Solar pessimism

Lots of advances have been made in solar energy, as we’ve reported recently.  But solar energy may not be all dandelions and sunflowers, and there are worries not just about efficiency.  Simple production capacity dictates that even if we wanted to, we couldn’t produce nearly enough to meet our current energy needs.  A post by scienceblogger James Hrynyshyn over at the aptly named The Island of Doubt has some more information of solar pessimism.

Just like at that business seminar you attended, constructive criticism is best.  These add a dose of realism and keep us from wondering in five years why we’re still being told we’re just around the corner from a breakthrough.  As Mr. Hrynyshyn said, "Don’t get discouraged guys. Just keep plugging away…."

(image from Rob!)

3 thoughts on “Solar pessimism”

  1. The solar industry is in its nascent stage right now…As new materials and methods of solar energy production are found, we will have more choices. Any companies developing those niche technologies will be prime for industry consolidation: “Solar Energy Consolidation Outlook”.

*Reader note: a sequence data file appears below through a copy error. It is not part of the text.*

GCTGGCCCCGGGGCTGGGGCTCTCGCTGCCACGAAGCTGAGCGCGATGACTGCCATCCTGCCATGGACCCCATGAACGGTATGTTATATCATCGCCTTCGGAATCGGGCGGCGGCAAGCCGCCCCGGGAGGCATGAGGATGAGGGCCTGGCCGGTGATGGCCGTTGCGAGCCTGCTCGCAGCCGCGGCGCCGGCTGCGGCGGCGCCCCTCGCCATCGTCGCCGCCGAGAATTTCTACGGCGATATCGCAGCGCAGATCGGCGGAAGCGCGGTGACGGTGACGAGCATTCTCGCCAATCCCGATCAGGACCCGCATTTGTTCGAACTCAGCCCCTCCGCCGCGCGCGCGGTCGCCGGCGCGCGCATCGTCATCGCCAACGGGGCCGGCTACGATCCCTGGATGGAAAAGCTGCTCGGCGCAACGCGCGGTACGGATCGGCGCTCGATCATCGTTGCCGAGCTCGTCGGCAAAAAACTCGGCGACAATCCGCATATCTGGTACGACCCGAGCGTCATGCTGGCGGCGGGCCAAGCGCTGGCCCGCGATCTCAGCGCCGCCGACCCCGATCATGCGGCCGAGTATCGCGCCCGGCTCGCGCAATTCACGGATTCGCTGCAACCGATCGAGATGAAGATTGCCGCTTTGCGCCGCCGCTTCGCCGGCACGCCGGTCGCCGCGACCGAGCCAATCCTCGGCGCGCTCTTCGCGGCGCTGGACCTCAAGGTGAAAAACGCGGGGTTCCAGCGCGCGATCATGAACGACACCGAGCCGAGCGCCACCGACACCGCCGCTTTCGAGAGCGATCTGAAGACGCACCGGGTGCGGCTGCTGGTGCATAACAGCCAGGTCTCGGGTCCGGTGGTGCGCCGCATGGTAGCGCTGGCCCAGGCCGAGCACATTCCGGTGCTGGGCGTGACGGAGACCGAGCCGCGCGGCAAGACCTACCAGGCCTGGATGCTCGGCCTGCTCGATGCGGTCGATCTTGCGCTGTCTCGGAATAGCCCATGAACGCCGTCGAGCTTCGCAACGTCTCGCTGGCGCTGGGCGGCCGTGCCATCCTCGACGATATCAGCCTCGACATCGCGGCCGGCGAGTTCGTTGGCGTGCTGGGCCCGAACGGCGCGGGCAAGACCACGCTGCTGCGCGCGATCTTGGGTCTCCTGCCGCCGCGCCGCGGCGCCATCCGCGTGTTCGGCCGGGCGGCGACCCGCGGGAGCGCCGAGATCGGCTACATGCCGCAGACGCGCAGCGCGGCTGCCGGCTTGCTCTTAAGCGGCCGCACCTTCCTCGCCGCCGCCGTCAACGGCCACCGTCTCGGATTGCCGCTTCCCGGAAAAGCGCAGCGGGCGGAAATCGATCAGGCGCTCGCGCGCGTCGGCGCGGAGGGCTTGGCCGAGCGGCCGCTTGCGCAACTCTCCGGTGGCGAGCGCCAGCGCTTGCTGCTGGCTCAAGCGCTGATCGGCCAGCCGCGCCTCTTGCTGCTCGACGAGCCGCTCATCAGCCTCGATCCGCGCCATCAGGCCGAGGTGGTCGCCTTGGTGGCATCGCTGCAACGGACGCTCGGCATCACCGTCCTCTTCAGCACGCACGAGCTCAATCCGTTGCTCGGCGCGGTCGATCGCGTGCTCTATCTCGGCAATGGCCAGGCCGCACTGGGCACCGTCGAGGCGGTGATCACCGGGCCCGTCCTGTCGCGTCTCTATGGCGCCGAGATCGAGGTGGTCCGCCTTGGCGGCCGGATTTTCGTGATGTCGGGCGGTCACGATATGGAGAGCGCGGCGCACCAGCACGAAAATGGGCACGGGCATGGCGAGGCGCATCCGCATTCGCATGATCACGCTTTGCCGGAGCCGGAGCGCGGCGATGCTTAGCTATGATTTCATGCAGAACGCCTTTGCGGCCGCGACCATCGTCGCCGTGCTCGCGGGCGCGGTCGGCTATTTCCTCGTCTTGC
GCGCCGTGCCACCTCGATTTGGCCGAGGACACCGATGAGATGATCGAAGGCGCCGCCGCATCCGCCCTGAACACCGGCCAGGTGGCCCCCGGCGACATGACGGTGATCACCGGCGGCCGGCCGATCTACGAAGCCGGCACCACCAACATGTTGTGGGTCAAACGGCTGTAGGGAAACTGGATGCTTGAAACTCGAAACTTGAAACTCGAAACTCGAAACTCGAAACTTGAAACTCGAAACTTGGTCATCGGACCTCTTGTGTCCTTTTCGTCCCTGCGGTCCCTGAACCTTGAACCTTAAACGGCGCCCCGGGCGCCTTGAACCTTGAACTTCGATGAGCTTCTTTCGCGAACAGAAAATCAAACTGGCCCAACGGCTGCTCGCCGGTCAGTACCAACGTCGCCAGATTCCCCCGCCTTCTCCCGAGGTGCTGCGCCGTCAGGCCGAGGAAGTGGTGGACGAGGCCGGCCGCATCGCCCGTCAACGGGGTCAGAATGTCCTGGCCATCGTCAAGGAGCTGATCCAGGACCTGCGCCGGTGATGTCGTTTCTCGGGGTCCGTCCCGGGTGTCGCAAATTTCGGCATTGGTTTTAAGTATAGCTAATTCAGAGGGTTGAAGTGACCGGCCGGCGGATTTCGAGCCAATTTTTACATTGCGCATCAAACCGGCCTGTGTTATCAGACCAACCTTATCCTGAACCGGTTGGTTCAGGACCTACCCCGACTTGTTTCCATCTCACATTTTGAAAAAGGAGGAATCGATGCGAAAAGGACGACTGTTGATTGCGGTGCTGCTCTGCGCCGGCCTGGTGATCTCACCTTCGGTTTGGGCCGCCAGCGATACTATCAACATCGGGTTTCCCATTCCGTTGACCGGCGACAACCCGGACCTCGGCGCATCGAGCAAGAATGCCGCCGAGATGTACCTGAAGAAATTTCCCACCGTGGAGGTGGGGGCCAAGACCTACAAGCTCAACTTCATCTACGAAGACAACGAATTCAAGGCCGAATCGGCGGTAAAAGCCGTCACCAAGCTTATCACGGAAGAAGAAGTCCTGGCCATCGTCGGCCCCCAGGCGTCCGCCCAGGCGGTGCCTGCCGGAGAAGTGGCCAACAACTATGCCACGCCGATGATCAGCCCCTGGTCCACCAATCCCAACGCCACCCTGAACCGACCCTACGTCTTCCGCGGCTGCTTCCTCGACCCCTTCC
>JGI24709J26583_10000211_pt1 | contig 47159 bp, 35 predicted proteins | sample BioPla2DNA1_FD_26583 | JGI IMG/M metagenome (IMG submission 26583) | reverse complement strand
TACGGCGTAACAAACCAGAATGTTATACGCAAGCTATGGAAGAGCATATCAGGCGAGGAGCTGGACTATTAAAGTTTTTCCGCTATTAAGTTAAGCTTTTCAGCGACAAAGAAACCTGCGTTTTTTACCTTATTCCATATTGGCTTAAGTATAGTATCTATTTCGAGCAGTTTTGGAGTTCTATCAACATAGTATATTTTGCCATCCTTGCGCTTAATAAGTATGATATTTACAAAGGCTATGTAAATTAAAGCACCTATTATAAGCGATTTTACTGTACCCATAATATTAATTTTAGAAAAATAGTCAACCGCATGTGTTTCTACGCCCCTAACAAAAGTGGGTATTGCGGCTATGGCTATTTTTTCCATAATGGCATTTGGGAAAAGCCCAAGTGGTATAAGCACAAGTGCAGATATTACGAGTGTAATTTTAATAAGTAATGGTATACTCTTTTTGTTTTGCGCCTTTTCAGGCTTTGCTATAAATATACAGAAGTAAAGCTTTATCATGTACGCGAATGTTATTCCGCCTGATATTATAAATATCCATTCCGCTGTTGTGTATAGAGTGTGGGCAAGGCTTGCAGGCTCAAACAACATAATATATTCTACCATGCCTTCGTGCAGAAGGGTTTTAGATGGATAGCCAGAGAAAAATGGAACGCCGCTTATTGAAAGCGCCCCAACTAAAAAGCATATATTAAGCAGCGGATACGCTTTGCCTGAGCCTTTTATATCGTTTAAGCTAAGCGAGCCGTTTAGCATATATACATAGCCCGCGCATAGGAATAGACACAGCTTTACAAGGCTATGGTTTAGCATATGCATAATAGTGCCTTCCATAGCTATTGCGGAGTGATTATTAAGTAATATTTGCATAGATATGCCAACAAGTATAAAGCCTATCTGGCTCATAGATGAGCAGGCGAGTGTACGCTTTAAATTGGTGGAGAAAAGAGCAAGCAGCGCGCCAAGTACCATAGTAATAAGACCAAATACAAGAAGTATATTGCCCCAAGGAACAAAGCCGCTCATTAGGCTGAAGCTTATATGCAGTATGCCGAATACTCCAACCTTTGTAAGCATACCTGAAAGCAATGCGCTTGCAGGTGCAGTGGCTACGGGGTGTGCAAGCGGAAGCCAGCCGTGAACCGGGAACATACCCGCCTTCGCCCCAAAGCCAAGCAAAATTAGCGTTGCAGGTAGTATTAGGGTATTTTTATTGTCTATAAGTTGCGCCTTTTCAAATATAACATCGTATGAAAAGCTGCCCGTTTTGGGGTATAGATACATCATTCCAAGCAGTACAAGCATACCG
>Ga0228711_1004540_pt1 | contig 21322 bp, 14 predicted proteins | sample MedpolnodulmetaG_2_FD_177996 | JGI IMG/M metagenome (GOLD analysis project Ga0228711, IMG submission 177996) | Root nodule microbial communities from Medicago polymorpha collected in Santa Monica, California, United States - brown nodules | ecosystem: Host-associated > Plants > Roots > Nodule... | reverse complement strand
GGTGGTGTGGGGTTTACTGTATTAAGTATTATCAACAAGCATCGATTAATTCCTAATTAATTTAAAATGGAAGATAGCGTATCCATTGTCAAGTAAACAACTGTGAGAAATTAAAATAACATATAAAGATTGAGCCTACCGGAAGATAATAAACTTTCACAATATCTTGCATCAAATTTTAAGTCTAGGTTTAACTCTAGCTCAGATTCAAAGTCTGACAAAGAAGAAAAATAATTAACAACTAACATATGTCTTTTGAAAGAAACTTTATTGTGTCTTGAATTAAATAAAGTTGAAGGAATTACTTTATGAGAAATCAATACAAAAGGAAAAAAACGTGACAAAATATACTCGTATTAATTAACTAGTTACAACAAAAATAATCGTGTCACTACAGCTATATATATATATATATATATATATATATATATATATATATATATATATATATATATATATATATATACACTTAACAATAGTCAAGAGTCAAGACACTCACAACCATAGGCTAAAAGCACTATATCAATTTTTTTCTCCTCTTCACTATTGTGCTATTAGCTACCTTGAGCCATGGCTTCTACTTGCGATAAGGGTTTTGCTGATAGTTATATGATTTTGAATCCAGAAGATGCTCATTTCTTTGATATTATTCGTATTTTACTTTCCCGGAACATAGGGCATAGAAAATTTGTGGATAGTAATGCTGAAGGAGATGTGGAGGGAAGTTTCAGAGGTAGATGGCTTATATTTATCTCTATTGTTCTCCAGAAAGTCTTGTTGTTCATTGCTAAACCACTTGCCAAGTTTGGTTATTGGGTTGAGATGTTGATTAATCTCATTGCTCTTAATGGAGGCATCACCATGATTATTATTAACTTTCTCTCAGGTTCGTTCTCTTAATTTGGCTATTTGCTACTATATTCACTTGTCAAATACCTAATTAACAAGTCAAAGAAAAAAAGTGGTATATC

I comment regularly on the business/investor side of alternative energy on Energy Spin: Alternative Energy Blog for Investors-Served Daily
    Francesco DeParis

  2. A lot of the solar-heavy regions – The Sahara and the Sahel, California and New Mexico and other places – could be used as giant solar ‘sinks’ out in the desert where not much is. You’d still have to pipe the electricity (or produced hydrogen) out to inhabited zones but it would provide the equivalent of modern power plants.

    I think Solar and Wind advancements are ultimately entwined with advancements in storage mechanisms such as hydrogen – if we can store the energy efficiently and indefinitely, it doesn’t matter that the output is inconsistent. You can also then start storing the excess margin made by power stations for emergencies.

  3. Hi Francesco, thanks for the input. I’ll check out Energy Spin tonight.

    Since solar energy is a new field, in addition to new technology, we have to come up with new ways of looking at how to measure the effectiveness and capacity to produce energy. We can’t really trade a barrel of sunshine on the market or pipe it from Arizona to the East Coast.

    What would be nice is to have a storage system that would last a long time without needing to have energy expended to maintain it, such as having to keep liquid hydrogen cooled and under pressure. Whoever comes up with this storage technology is gonna make millions.

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